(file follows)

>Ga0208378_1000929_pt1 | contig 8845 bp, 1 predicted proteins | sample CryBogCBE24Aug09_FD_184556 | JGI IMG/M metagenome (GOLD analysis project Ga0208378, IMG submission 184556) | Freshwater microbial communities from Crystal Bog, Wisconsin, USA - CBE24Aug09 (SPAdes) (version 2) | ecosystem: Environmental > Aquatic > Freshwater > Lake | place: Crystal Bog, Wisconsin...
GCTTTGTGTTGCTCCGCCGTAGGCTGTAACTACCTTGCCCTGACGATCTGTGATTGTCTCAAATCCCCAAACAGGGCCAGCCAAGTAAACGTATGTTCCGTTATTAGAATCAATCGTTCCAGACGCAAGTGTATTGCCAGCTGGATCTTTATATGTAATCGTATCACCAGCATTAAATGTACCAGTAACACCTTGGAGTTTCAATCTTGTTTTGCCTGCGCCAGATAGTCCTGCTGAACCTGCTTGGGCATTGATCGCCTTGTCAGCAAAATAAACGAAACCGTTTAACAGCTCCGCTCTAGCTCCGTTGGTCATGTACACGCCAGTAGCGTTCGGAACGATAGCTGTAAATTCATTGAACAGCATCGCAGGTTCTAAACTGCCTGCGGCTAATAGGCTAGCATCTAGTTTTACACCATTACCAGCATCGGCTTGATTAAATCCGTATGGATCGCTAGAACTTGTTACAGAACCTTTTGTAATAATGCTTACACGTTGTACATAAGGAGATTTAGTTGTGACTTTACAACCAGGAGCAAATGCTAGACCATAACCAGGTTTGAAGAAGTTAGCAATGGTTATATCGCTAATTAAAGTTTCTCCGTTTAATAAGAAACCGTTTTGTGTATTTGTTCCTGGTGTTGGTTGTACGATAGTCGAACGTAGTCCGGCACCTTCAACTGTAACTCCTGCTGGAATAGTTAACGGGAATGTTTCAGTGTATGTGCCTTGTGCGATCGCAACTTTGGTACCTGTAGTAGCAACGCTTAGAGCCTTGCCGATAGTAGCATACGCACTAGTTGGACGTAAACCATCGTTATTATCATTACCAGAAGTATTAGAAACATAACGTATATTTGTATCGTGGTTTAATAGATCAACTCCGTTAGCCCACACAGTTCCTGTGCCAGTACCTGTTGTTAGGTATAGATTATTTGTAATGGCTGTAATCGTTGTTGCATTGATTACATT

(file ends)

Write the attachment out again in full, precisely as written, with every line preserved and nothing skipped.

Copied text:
>Ga0208378_1000929_pt1 | contig 8845 bp, 1 predicted proteins | sample CryBogCBE24Aug09_FD_184556 | JGI IMG/M metagenome (GOLD analysis project Ga0208378, IMG submission 184556) | Freshwater microbial communities from Crystal Bog, Wisconsin, USA - CBE24Aug09 (SPAdes) (version 2) | ecosystem: Environmental > Aquatic > Freshwater > Lake | place: Crystal Bog, Wisconsin...
GCTTTGTGTTGCTCCGCCGTAGGCTGTAACTACCTTGCCCTGACGATCTGTGATTGTCTCAAATCCCCAAACAGGGCCAGCCAAGTAAACGTATGTTCCGTTATTAGAATCAATCGTTCCAGACGCAAGTGTATTGCCAGCTGGATCTTTATATGTAATCGTATCACCAGCATTAAATGTACCAGTAACACCTTGGAGTTTCAATCTTGTTTTGCCTGCGCCAGATAGTCCTGCTGAACCTGCTTGGGCATTGATCGCCTTGTCAGCAAAATAAACGAAACCGTTTAACAGCTCCGCTCTAGCTCCGTTGGTCATGTACACGCCAGTAGCGTTCGGAACGATAGCTGTAAATTCATTGAACAGCATCGCAGGTTCTAAACTGCCTGCGGCTAATAGGCTAGCATCTAGTTTTACACCATTACCAGCATCGGCTTGATTAAATCCGTATGGATCGCTAGAACTTGTTACAGAACCTTTTGTAATAATGCTTACACGTTGTACATAAGGAGATTTAGTTGTGACTTTACAACCAGGAGCAAATGCTAGACCATAACCAGGTTTGAAGAAGTTAGCAATGGTTATATCGCTAATTAAAGTTTCTCCGTTTAATAAGAAACCGTTTTGTGTATTTGTTCCTGGTGTTGGTTGTACGATAGTCGAACGTAGTCCGGCACCTTCAACTGTAACTCCTGCTGGAATAGTTAACGGGAATGTTTCAGTGTATGTGCCTTGTGCGATCGCAACTTTGGTACCTGTAGTAGCAACGCTTAGAGCCTTGCCGATAGTAGCATACGCACTAGTTGGACGTAAACCATCGTTATTATCATTACCAGAAGTATTAGAAACATAACGTATATTTGTATCGTGGTTTAATAGATCAACTCCGTTAGCCCACACAGTTCCTGTGCCAGTACCTGTTGTTAGGTATAGATTATTTGTAATGGCTGTAATCGTTGTTGCATTGATTACATT